Elizabeth Gillian of Invesco says competing international sustainable investing standards could have unintended consequences. Photo: Invesco

Elizabeth Gillian of Invesco says competing international sustainable investing standards could have unintended consequences. Photo: Invesco

This week, Delano examines the widely debated inclusion of natural gas and nuclear power in the European Commission’s green investing guidelines, the EU taxonomy for sustainable activities. But the EU is not the sole jurisdiction developing green investing standards.

This series has previously looked at the , the , and the potential impact on , and . This final instalment investigates the international implications of the EU taxonomy, which is one of several being rolled out.

“We’re seeing a proliferation of taxonomies in other countries,” including China and the UK, reported Elizabeth Gillam, head of EU government relations and public policy at Invesco, a fund firm with roughly $1.57trn in assets under management. “Actually, we’ve seen about 30 different countries around the world currently working on their own definitions of green.”

Restricting capital flows

The proliferation of competing taxonomies around the world, Gillam said, “means that it becomes very challenging, without a clear framework, around how do we assess whether those other taxonomies can be deemed equivalent to the EU one. And what does that mean for clients? If they turn around and say, ‘well, we want you to have a portfolio with X amount of taxonomy alignment’, that potentially restricts those investment opportunities, because there might be very interesting investment opportunities outside of the EU, but they can’t tick those regulatory technical boxes that we would need to call them taxonomy aligned.”

According to Gillian, that potentially “restricts the freedom of capital to flow to those areas that are most in need. When we think about tackling climate change, a lot of those needs aren’t actually within the EU. Some of the worst polluting countries are outside of the EU, and actually to make a difference, you might want to be able to invest in those other areas. But that creates regulatory challenges in terms of being able to declare that those investments adhere to the EU taxonomy.”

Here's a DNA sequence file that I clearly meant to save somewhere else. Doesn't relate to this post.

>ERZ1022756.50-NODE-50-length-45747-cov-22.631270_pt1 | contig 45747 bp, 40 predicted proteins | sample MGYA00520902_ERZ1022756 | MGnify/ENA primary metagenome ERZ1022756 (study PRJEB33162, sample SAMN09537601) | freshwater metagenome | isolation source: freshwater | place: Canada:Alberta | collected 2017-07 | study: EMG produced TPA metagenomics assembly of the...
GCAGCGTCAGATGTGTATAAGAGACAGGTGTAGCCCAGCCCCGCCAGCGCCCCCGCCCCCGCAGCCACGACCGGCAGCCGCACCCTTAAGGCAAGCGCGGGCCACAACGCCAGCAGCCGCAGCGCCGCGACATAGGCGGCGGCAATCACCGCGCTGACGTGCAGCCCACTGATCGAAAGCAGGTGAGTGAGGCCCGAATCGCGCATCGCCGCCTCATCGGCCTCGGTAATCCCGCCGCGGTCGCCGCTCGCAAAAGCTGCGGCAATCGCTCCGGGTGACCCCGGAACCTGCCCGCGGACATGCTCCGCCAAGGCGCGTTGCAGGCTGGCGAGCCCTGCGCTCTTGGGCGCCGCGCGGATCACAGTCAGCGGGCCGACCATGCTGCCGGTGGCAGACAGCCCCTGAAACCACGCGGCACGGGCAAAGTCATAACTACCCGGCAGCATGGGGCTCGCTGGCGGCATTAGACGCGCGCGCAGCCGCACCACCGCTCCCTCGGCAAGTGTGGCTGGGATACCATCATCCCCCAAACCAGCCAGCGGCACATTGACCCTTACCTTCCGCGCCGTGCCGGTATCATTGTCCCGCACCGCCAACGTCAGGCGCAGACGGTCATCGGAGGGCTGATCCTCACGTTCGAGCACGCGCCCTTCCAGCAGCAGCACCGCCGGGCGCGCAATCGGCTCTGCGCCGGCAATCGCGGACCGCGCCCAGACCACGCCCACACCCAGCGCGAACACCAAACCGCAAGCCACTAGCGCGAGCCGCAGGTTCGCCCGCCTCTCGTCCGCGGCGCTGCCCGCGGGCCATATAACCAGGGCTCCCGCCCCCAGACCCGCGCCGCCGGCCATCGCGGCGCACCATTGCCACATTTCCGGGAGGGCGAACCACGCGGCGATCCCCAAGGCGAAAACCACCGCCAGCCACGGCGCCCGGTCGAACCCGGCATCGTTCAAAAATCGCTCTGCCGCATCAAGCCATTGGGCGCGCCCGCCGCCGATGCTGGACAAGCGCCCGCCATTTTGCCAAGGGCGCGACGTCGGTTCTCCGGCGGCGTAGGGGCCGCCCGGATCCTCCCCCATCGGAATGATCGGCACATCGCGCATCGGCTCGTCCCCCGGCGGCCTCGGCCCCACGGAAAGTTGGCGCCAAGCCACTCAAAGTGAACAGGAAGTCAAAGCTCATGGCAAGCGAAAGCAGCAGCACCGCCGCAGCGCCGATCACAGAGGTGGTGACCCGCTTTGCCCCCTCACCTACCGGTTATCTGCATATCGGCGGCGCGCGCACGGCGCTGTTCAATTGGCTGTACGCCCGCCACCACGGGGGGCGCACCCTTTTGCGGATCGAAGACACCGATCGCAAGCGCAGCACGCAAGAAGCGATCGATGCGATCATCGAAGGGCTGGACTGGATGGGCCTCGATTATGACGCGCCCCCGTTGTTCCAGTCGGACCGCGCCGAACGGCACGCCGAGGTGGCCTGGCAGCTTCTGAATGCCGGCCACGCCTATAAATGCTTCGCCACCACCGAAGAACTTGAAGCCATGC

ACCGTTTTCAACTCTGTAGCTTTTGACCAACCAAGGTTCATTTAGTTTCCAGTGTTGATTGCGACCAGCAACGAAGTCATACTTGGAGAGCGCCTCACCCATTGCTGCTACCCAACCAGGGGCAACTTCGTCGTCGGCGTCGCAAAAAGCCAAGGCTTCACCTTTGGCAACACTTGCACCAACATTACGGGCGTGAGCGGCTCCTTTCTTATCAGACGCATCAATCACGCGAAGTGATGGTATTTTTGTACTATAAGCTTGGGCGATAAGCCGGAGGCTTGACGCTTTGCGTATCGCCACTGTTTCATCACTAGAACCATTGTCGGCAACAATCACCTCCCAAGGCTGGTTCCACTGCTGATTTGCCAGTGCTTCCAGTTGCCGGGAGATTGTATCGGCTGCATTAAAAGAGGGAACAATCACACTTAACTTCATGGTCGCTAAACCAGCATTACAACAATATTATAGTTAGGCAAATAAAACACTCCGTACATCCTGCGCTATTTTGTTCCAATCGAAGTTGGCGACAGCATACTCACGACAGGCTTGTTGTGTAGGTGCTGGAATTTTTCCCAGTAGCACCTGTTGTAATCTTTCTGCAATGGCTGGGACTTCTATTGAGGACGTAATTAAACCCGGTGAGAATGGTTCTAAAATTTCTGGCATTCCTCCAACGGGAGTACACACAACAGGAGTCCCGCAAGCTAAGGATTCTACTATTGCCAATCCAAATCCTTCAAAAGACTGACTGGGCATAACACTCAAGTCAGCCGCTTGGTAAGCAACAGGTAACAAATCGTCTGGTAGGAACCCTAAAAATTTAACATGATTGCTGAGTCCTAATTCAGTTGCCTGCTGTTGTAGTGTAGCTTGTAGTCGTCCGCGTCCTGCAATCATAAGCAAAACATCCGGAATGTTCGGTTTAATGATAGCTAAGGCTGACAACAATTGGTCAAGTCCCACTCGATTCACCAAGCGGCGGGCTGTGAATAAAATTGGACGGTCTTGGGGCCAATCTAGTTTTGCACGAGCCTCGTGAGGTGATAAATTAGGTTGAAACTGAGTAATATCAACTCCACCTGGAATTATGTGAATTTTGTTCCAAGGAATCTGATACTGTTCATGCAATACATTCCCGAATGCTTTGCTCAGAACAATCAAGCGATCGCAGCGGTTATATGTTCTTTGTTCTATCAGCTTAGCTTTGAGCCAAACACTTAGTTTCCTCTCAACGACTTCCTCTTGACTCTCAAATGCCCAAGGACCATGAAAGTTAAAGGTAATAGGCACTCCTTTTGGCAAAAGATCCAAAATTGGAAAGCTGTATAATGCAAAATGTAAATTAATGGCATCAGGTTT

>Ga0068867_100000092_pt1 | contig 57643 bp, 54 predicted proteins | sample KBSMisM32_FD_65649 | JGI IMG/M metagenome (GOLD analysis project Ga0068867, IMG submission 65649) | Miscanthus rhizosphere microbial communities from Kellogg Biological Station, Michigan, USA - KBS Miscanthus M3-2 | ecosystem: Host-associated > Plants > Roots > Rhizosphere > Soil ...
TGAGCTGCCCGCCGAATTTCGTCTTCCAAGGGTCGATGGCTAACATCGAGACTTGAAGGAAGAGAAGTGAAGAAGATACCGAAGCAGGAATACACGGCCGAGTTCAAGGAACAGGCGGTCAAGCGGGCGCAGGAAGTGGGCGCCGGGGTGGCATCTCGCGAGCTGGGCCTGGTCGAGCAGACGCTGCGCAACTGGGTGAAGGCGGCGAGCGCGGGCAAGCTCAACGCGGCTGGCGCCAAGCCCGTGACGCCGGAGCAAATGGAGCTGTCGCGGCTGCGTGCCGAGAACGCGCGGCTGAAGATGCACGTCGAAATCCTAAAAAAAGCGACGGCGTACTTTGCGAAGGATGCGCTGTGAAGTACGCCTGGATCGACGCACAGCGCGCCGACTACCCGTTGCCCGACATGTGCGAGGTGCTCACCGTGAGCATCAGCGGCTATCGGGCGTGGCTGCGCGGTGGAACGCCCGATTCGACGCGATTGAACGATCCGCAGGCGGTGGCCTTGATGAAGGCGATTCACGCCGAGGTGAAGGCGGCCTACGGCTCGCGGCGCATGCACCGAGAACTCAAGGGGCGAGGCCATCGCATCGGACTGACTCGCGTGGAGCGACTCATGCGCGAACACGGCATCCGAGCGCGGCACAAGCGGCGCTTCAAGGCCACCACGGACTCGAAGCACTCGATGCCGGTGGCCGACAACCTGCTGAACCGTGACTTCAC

Will EU be the benchmark?

Someday the EU standards could “serve as the basis for countries outside of Europe,” said , partner and ESG services leader at the consultancy EY in Luxembourg. In discussions with clients out of Asia and the US, in particular, “it generates a lot of traction,” she noted. “I see that for many international groups, this is something that is taken seriously, even if there is no obligation for them to follow” the taxonomy immediately. “They know it’s coming and they want to adopt it as well as much as possible.”

“I’m optimistic,” Müller stated. “I don’t know if it will ultimately be the standard that will be used worldwide. But at least it’s a foundation and it’s a good basis.”

Others are more critical. “The inclusion of gas in the taxonomy undermines the EU’s ambition to set the international benchmarks and standards,” commented Mirjam Wolfrum, director of policy engagement at CDP Europe, an NGO that runs an environmental disclosure system. China’s taxonomy, for example, “is very different, but it excludes gas for now. So I think the EU is sending the wrong signal there.” Europe risks giving up its “leadership role” in sustainable finance, she argued.

International alignment

Greater international alignment would be a plus, Wolfrum said. “Investment firms would certainly welcome more regulatory consistency in major global economies, at least, where they’re operating in line with the highest standards. This is what we hear loud and clear.”

Some sort of global alignment could eventually take shape. “We know that China and the EU are discussing common ground in their taxonomies,” observed Rick Lacaille, senior investment advisor at the custody bank and financial data provider State Street. “The EU being a first mover has an interesting advantage, and that has an implication for fund companies. If you’re domestic--by that I mean have a European base--and you’re exporting around the world, you may have some advantages in the sense that you’ve encompassed this, adjusted to it. And they’re able to, in a sense, label [their funds] just as Ucits is an exportable label.”

“The flip side of that is when you have a global business that’s outside of Europe, and you’re proud of your credentials when it comes to sustainability, you may have the risk that you have a two-speed investment process. One that matches to the European taxonomy and one that might satisfy the rest of your global client base,” says Lacaille. “That’s a challenge. And it won’t really go away as people develop their own taxonomies, but Europe has some advantages as a first mover in this area.”